What Should A Booth Slide Look Like?


Here is a topic that should interest many of my readers:

Hi, Connie,

Several months back, I asked you to do some consulting for me and we had a really nice long conversation as you gave me tips for getting started on the art show circuit (after 20 years of teaching art and music). I’ve been doing well and as I’m learning the ropes, I am striving to get in the bigger shows.

I am not quite sure what juries want when they ask for a picture of tent with displays. Do they want a photograph that shows the top of the tent to the bottom of the ground (because then you really can’t see that much detail as to how things are displayed). OR do they want most of the tent top and a closer view of the displays within the tent?

I’m also wondering specifically about one show I tried to get in for February and was rejected. The form that they sent back said they liked my art but then they checked the denial reason as “tent/display.” The company was Howard Alan and I have a white tent just like they show, so the only other thing I can imagine is that they require covered display walls (I have open grid panels). Could that have been the problem?

I’d appreciate your help. I am getting ready to try for more spring shows and am in a quandry as to whether I should take another picture of my tent. Here is what I have presently:

Hello E.S.,
It is great to hear you are doing well. This is a great question! Thanks for asking.

Of course the goal is always to get into the top art fairs and I appreciate your allowing me to discuss your booth in this newsletter. There are two questions here.

1. What is a jury looking for in a booth shot? A jury is looking for a body of work in a booth that will be a credit to the event. They want a professional presentation of professional quality work. Artists take many liberties with interpreting this image from closeups of a corner of their display to imaginative setups of the entire tent on the beach surrounded by palm trees, to being shot in a “cyclorama” with perfect lighting.

Basically though, include the whole tent with your art in it is a good starting point. How it should look:

  • good light exposure, take lots of shots
  • tent corners pulled down snugly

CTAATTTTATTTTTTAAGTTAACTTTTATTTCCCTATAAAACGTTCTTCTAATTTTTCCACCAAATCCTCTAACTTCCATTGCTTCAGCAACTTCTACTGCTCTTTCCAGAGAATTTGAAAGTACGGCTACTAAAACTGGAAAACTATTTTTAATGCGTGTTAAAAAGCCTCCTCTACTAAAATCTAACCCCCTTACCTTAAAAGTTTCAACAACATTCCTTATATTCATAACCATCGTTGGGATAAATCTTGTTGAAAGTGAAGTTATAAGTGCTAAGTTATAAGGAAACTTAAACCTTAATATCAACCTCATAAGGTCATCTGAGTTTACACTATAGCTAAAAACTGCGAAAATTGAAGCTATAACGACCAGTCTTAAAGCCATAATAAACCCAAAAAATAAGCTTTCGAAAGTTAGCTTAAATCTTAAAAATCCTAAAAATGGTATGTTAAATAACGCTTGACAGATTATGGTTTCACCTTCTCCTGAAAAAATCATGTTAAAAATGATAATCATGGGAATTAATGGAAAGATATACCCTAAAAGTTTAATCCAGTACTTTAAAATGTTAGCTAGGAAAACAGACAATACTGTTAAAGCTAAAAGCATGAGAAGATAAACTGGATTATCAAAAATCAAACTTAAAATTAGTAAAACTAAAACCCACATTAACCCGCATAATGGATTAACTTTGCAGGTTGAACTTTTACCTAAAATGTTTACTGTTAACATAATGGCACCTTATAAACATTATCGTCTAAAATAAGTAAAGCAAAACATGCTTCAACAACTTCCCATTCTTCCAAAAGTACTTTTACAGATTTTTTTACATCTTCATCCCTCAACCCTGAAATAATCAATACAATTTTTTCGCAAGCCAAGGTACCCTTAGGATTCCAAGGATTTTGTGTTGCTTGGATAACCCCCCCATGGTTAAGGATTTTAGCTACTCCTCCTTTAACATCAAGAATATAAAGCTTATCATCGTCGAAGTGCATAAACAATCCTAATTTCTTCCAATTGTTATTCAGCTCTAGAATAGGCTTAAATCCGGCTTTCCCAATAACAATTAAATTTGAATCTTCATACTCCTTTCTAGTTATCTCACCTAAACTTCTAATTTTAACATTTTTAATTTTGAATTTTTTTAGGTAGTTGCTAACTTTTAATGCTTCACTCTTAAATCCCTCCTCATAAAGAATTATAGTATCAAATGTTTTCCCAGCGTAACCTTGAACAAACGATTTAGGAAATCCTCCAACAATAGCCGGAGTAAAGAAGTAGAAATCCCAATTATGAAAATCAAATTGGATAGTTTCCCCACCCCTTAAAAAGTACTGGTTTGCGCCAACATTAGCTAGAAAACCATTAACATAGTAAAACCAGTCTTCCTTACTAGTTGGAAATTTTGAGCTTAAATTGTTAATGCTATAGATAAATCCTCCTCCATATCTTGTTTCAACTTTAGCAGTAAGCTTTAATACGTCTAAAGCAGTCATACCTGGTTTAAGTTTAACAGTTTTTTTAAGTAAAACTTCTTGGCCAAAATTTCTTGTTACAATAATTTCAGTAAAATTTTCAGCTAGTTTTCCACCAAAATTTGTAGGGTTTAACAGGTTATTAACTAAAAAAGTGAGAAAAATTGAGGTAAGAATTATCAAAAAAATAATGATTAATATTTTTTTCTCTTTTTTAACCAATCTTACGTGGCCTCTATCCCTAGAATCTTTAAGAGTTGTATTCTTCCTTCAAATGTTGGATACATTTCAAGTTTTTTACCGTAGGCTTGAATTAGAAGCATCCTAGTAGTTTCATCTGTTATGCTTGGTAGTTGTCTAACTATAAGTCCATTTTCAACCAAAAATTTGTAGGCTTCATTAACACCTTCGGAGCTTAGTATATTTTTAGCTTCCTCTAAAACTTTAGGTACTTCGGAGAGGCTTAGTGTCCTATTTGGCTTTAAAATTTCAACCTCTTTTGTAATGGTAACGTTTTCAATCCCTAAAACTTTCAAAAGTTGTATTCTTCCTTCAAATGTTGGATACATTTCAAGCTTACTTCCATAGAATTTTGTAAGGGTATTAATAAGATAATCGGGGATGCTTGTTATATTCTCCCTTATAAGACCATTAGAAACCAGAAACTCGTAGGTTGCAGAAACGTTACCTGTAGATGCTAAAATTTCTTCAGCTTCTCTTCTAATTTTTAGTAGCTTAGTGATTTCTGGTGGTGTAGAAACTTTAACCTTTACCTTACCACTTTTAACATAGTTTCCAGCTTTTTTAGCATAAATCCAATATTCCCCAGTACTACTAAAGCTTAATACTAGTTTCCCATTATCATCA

• art work displayed neatly
  • no view of the neighbor’s booth
  • if you have a doorway open to other areas of the fair, cover it
  • make sure your name is not visible
  • no people in the photo

2. Why did Howard Alan check “tent/display” on your letter? Like any other event he wants to present a great looking show to the public. How can you get into this one next year and others also? Here is a critique of the image you sent me:

  • yes, cover your panels
  • straighten your art work, arrange it in an artistic manner
  • group art work by subject matter
  • get a professional looking table for displaying small things
  • take half of the work out when you are shooting the image
  • for the purposes of this shot you might want to put down a rug
  • the more professional looking your booth looks the better your chances of being accepted

When a jury is looking at your slides there may be plenty of people in your category that have work just as good. The booth slide is your place to set yourself apart. It is about marketing yourself to the jury.

You can make your own panel covers. I recommend a polyester fabric because it doesn’t wrinkle, is easily washed and doesn’t show the holes from the hangers. Add some velcro and you are good to go. Flourish also makes fireproof panel covers for artists.

This is hardly an exhaustive list. The best thing you can do is to “walk the show” this weekend and look at everyone’s display. Which one looks great to you? Which one is inviting? Really critique the others and steal their ideas for your own use.

You may decide after looking at the other displays this weekend on many changes before you shoot your booth slide for next season’s shows. If so, do not hesitate to make the changes, set up your booth in your yard or a park and shoot it again with the changes. Yep, lots of work, but well worth it. Good luck!


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One Response to “What Should A Booth Slide Look Like?”

  1. Cheryl Clements Says:


    I am a newbie to Art Fairs and looking to submit to a couple and they of course are asking for a Booth Shot. Now never having presented before I do not have a booth shot and after searching in vain on the Internet I can’t even find any ideas! They have agreed to accept a drawing of how it will be laid out but here are my questions. Keep in mind I would like an all black booth with lighting to display my glass art/furniture.

    1. Do you have to supply your own booth/frame for the air fair’s?
    2. If yes, where can I find these supplies? All I can find are more trade show items.
    3. Do you know of any websites that display artfair booths that I can look at as examples?

    Thank you very, very much for any help, my first application deadline is March 21st so any help you can provide would be greatly appreciated!

    Thank you,


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